UK-based battery manufacturing start-up Britishvolt has announced $2.3bn (£1.7bn) of funding for a proposed battery “gigafactory”.
Britishvolt plans to produce 30GWh of battery capacity per year from its 93-hectare site in Blyth, Northumberland. The location has access to a deep-sea port facility and renewable energy uplinks.
Property investment managers Tritax and Abrdn have now partnered with Britishvolt to build the factory, as well as an associated supplier park. The UK Government has also made an “in principle offer” of £100m of public money to fund development. The funds would come from its Automotive Transformation Fund, designed to grow the electric vehicle industry ahead of the UK’s 2030 ban on combustion-only vehicles.
The Financial Times previously reported that ministers would allow £200m of public funding. This sum has since shrunk in order to provide more funding to competitors. The fund also provided for expansion of a competitor plant in Sunderland, owned by Chinese company Envision. This plant currently supplies batteries to car manufacturer Nissan.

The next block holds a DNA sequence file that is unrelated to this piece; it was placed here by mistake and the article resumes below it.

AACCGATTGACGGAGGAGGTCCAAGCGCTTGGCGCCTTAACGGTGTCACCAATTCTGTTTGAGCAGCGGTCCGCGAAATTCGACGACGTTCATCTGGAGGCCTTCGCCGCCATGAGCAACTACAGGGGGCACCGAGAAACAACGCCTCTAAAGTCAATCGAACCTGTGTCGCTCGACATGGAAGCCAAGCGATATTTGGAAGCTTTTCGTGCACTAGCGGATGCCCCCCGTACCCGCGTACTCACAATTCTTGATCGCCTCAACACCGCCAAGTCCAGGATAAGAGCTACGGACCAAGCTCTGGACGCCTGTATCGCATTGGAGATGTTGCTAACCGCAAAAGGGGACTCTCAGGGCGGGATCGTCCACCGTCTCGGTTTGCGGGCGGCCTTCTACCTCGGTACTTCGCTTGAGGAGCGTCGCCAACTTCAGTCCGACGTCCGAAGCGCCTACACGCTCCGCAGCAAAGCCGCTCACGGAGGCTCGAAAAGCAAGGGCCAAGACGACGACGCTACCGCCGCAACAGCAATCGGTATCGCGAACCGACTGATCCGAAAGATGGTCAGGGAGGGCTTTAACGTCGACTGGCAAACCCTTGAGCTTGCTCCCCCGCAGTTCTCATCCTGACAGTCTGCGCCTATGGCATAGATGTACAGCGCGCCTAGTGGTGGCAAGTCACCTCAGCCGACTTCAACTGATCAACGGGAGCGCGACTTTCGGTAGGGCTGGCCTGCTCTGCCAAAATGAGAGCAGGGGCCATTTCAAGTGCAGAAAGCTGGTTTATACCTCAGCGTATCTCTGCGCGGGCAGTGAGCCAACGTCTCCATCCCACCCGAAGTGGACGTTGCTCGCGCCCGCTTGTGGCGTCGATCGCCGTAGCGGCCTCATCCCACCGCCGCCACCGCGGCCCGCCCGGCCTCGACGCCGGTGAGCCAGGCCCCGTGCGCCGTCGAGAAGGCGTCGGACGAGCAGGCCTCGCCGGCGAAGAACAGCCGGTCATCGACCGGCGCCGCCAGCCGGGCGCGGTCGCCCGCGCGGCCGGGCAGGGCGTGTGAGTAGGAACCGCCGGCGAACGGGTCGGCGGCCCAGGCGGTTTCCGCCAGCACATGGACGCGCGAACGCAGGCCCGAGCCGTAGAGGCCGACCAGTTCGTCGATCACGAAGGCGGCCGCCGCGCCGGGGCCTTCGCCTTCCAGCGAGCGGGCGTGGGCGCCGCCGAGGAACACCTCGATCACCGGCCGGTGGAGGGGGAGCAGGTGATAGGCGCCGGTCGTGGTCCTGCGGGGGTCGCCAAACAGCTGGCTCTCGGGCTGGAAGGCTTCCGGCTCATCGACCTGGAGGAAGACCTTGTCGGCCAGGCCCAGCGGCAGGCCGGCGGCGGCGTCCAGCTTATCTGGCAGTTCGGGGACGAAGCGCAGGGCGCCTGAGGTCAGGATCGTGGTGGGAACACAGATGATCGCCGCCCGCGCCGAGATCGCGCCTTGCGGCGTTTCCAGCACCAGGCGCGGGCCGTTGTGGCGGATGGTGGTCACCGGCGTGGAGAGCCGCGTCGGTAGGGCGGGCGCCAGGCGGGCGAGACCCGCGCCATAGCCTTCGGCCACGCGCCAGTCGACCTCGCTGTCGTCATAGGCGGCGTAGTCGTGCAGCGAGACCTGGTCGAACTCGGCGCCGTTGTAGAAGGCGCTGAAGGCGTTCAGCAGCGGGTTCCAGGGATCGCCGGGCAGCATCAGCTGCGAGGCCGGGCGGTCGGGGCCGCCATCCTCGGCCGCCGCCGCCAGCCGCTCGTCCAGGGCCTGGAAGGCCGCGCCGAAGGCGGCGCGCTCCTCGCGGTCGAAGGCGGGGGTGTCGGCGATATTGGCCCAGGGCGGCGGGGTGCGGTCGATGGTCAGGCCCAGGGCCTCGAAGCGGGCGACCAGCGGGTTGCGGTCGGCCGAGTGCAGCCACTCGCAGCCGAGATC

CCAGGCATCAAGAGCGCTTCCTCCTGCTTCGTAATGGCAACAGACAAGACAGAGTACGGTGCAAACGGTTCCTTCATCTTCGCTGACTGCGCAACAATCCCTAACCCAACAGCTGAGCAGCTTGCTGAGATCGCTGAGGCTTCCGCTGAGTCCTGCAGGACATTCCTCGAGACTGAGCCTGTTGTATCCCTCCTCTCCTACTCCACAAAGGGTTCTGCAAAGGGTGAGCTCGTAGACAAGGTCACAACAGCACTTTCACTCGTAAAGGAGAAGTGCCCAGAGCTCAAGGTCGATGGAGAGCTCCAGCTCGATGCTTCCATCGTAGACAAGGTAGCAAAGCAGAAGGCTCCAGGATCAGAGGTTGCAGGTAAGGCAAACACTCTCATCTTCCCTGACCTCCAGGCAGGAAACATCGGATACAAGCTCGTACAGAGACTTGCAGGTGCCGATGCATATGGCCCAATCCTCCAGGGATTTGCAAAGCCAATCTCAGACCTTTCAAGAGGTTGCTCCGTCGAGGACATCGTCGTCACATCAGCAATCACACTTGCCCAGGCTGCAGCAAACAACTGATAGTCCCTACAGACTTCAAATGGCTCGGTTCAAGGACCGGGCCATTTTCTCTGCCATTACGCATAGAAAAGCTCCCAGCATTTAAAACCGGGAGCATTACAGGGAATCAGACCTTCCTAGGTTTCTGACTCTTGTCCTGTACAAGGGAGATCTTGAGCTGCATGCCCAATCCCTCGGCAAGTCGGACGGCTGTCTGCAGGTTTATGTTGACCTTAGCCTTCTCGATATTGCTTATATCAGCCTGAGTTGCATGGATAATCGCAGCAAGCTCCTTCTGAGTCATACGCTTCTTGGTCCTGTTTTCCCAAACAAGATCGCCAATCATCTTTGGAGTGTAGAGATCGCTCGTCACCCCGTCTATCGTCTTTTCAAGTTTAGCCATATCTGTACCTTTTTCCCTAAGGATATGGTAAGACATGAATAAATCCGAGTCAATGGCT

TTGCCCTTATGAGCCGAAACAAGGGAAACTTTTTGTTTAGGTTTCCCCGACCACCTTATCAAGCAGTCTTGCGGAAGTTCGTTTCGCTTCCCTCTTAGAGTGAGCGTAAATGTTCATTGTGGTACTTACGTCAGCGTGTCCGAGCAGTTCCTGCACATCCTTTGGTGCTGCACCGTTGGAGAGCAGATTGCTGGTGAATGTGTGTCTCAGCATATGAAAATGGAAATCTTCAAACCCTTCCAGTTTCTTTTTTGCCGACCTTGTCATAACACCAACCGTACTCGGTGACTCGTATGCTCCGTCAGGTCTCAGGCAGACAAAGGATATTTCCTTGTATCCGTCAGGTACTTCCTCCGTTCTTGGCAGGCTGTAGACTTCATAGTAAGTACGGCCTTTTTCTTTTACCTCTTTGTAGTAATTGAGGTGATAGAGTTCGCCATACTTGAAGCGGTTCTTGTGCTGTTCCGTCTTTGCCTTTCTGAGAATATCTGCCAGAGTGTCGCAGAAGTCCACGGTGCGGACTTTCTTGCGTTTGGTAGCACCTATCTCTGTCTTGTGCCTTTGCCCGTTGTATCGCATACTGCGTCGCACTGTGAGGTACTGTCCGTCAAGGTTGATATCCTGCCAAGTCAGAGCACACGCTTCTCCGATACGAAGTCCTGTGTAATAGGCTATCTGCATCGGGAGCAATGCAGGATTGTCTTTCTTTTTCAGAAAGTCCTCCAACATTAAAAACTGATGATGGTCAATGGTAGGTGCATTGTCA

Britishvolt says that it will announce a series of research collaborations and memoranda of understanding over coming weeks. These are expected to include deals with vehicle manufacturers Lotus, Tevva, and Lion, as well as aircraft engineers Bombardier.
Development of the site started in September 2021. The company says that the factory would employ approximately 3,000 “high-value” workers, while utilising 5,000 workers in the wider supply chain.